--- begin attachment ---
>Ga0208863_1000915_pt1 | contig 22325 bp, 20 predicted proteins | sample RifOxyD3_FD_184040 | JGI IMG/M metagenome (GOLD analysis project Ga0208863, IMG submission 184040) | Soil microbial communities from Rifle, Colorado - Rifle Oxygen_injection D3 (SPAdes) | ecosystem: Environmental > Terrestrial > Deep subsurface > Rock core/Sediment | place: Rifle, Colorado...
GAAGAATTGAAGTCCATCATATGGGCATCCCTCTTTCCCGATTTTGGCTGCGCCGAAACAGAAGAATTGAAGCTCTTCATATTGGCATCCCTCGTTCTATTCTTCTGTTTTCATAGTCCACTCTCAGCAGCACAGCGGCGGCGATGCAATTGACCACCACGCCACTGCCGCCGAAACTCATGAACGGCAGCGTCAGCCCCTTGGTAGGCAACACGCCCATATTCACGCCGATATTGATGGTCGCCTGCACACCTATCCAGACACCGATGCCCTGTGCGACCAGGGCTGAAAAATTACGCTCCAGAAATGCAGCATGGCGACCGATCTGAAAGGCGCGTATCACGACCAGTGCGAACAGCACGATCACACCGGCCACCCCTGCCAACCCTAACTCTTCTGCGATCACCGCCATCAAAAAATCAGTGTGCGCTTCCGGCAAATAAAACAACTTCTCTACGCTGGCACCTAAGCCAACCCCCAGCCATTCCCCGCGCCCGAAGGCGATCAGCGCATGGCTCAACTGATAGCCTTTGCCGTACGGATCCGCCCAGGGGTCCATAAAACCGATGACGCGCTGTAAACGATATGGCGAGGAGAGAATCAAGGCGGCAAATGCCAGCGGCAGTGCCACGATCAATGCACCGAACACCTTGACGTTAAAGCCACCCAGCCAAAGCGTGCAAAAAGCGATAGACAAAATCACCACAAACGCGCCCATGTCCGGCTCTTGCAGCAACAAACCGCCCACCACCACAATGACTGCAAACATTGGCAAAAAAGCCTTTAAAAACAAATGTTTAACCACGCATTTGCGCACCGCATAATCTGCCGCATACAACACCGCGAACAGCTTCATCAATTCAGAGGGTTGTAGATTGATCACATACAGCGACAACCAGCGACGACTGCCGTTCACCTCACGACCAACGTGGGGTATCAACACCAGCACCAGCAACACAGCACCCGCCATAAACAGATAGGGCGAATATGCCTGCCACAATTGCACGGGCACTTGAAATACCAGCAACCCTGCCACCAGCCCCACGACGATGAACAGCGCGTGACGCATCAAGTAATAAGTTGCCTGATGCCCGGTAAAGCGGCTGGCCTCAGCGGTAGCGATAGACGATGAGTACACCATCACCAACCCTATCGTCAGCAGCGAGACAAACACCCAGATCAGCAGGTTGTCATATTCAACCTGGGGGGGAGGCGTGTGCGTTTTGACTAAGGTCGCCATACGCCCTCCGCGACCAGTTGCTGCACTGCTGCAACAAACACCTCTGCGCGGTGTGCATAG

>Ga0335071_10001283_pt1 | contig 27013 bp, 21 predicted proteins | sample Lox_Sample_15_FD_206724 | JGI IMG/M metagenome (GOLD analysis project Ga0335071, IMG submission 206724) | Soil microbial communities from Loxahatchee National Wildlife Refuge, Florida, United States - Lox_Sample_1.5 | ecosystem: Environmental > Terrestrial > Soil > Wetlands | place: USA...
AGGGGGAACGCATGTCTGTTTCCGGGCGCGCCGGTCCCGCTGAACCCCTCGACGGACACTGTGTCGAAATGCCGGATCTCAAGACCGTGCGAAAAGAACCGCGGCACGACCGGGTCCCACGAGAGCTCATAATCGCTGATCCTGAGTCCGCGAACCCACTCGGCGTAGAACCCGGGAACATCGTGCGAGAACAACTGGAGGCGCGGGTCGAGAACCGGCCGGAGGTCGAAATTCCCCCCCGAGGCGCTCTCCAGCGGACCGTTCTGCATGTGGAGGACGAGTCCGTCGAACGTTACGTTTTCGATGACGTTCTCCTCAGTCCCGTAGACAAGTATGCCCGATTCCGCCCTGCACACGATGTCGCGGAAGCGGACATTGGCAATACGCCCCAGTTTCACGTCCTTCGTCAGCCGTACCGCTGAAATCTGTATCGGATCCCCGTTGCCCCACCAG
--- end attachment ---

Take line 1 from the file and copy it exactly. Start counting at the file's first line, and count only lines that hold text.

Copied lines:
>Ga0208863_1000915_pt1 | contig 22325 bp, 20 predicted proteins | sample RifOxyD3_FD_184040 | JGI IMG/M metagenome (GOLD analysis project Ga0208863, IMG submission 184040) | Soil microbial communities from Rifle, Colorado - Rifle Oxygen_injection D3 (SPAdes) | ecosystem: Environmental > Terrestrial > Deep subsurface > Rock core/Sediment | place: Rifle, Colorado...